Asia Life

Kanamara Matsuri: Fertility Festivals’ Relevance for Japan

Japan’s ancient Kanamara Matsuri has more relevance for the country today than it may seem.

On the afternoon of April 7, the grounds of Kanayama Shrine in Kawasaki, just south of Tokyo, were packed out with people who had come to attend one of Japan’s most unconventional festivals: the Kanamara Matsuri (Festival of the Steel Phallus), a Shinto celebration that revolves around the parading and venerating of a large phallus. Pictures from last year’s event can be seen here.

People queued up to pose for photos next to a large pink phallic statue, ate penis-shaped candy and dressed in comical costumes, wearing glasses with said organ protruding from the nose. Vendors sold sticks of grilled food and cold drinks (alcohol prime among them), while thousands of spectators slowly made their way around the shrine to see what all the fuss was about.

The highlight is the parading of a large black phallus on a mikoshi (wooden float), as Shinto priests play traditional Japanese music (drums, flutes) in the background.

The overall atmosphere is light and lively, and has become a hit among foreign tourists. If anything, the event was so crowded that people were lucky just to make it from the street to the shrine, underlining the festival’s popularity as a quirky “alternative festival” among travelers and expats in Japan.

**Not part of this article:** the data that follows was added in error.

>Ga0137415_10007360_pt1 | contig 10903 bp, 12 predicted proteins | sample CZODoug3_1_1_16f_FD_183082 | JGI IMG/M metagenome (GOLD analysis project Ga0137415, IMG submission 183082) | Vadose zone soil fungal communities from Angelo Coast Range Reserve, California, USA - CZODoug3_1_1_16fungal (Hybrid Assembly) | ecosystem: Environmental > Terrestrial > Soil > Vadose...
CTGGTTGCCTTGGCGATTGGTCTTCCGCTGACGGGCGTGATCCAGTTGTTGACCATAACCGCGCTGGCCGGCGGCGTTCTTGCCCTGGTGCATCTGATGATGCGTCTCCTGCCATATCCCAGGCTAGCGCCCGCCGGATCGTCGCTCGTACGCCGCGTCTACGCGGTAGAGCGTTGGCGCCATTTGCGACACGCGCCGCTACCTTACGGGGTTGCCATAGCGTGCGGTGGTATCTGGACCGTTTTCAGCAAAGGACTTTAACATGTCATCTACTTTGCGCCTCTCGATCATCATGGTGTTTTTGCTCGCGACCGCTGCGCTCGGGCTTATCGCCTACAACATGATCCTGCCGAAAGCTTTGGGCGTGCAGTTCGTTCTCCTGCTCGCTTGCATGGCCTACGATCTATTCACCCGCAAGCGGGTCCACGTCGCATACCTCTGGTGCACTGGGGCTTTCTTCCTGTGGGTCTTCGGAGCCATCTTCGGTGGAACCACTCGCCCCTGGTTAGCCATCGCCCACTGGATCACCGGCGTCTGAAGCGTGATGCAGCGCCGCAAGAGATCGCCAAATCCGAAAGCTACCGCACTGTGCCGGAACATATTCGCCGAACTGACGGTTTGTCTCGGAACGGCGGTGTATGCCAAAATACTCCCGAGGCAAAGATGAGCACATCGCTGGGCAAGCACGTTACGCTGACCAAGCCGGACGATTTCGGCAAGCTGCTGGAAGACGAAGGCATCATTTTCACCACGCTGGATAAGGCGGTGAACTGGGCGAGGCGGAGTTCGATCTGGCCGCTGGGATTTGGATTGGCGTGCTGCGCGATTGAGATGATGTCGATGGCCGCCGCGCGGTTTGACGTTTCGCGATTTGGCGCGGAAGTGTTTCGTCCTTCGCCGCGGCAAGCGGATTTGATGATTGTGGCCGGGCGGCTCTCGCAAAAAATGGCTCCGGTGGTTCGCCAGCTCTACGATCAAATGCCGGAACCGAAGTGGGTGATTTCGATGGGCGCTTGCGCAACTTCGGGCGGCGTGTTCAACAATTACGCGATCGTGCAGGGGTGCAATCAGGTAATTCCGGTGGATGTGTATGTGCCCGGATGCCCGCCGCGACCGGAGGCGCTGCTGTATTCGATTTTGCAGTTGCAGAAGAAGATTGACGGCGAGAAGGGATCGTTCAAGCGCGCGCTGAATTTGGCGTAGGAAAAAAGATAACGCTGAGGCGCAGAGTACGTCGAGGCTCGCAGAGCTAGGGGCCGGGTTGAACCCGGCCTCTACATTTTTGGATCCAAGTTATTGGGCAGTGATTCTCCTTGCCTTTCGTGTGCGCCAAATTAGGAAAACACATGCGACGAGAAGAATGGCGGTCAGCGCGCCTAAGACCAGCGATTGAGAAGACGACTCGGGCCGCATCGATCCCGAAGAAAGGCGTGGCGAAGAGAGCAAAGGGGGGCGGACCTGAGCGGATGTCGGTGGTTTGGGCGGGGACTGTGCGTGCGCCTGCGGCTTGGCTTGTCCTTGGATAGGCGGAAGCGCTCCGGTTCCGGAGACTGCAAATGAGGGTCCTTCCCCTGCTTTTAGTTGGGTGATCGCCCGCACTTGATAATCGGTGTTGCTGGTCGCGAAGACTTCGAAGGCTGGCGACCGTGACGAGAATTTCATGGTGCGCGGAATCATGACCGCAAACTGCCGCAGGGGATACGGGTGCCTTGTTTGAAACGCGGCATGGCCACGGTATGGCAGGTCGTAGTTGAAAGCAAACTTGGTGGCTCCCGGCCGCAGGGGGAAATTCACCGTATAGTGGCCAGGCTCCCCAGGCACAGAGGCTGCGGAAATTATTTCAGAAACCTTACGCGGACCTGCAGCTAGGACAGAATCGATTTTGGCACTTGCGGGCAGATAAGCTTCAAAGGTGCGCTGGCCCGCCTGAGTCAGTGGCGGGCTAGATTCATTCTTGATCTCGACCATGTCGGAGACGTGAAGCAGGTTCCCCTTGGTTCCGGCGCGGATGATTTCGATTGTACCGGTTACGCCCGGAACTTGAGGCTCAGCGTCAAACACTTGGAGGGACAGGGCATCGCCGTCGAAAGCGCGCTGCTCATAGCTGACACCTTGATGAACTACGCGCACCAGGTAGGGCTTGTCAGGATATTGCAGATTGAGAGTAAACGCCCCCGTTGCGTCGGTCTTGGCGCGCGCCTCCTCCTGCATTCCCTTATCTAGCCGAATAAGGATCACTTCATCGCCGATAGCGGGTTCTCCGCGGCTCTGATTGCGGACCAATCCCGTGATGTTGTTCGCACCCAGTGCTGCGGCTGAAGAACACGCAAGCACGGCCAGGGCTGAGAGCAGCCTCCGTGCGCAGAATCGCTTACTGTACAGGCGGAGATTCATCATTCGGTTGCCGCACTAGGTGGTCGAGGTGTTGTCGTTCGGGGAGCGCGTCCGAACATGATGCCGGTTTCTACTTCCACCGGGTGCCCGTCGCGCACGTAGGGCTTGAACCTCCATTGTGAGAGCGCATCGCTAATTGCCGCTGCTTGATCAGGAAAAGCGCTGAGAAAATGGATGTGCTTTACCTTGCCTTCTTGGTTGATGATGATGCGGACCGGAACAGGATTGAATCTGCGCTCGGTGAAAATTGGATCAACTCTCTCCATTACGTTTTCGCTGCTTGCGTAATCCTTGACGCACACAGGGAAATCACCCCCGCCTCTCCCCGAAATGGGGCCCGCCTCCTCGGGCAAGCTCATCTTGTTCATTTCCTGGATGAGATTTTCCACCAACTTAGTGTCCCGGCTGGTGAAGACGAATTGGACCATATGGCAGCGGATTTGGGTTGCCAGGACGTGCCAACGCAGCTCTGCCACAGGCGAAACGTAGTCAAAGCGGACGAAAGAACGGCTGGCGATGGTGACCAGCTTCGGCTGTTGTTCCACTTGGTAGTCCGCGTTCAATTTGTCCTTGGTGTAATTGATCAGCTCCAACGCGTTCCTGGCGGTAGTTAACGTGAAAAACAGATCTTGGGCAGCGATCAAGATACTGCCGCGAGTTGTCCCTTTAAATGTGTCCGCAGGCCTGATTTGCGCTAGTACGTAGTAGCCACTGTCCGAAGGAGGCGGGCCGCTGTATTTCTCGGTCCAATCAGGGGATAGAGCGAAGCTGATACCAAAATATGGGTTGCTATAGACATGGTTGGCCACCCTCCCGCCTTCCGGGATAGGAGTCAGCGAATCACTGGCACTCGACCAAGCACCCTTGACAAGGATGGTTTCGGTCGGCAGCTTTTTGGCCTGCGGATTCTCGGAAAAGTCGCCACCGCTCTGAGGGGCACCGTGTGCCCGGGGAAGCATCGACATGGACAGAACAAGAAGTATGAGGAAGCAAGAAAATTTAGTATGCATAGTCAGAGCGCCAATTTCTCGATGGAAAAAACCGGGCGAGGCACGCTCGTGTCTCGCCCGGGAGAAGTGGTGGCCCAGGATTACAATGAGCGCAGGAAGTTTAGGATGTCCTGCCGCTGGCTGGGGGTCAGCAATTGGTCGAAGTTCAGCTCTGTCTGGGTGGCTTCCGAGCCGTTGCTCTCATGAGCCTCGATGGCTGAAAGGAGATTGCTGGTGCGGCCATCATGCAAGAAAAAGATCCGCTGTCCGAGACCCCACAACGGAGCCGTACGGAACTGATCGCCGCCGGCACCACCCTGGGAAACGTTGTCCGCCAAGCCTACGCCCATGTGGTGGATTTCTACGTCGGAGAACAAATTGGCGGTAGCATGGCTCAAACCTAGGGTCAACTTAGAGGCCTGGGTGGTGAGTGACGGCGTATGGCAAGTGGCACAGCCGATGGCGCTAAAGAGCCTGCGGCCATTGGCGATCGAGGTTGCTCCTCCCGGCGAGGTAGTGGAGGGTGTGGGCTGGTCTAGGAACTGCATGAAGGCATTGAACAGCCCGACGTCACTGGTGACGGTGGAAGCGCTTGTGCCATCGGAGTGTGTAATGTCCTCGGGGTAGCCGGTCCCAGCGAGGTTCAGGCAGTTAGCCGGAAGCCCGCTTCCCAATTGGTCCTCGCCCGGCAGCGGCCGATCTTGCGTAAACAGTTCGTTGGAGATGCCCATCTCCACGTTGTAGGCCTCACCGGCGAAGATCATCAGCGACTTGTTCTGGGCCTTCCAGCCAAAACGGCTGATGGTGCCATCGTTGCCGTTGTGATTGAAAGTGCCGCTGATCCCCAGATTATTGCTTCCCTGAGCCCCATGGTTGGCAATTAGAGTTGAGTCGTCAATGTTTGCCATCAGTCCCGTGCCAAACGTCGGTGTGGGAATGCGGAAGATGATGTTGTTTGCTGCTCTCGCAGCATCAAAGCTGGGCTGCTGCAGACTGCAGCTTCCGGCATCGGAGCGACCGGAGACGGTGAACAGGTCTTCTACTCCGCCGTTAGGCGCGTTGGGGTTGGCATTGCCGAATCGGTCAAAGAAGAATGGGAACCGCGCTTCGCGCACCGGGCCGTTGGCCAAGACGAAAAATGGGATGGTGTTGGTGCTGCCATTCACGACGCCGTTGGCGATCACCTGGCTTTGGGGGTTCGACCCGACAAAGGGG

“I’d never even heard of the festival before my foreign friend told me about it,” said Marie, a female attendee in her late 20s. “Many Japanese don’t even know it exists.”

This could be due to history. During the Edo period, Kawasaki was one of the final stops along the Tokaido en route to Edo (now Tokyo), where merchants would stop at the city’s tea houses, which doubled as brothels. According to a salacious legend, which can be read about here, the prostitutes visited Kanayama Shrine to pray for protection against venereal diseases (framed as demons).

Over time, other people began to frequent the shrine to pray for fertility and abundance. Similar festivals sprouted up across Japan, geared towards conception and a good harvest.

While all of this is lighthearted, healthy – albeit very quirky – fun for Japanese and tourists today, there is an underlying irony and more serious message to note. As the festivities move along, it would appear that many Japanese remain blissfully unaware of the nation’s own impending crisis, which is closely linked to the original intent of the festival.

Put bluntly, Japan desperately needs its people to make some babies. Seiko Noda, a legislator from Japan’s house of representatives since 1993, even called for Japan to ban abortion in the Asahi Shimbun this February, according to the Washington Post. Given Japan’s abysmally low birthrate and looming demographic disaster, maybe now is a good time to reconnect with its fertility festivals.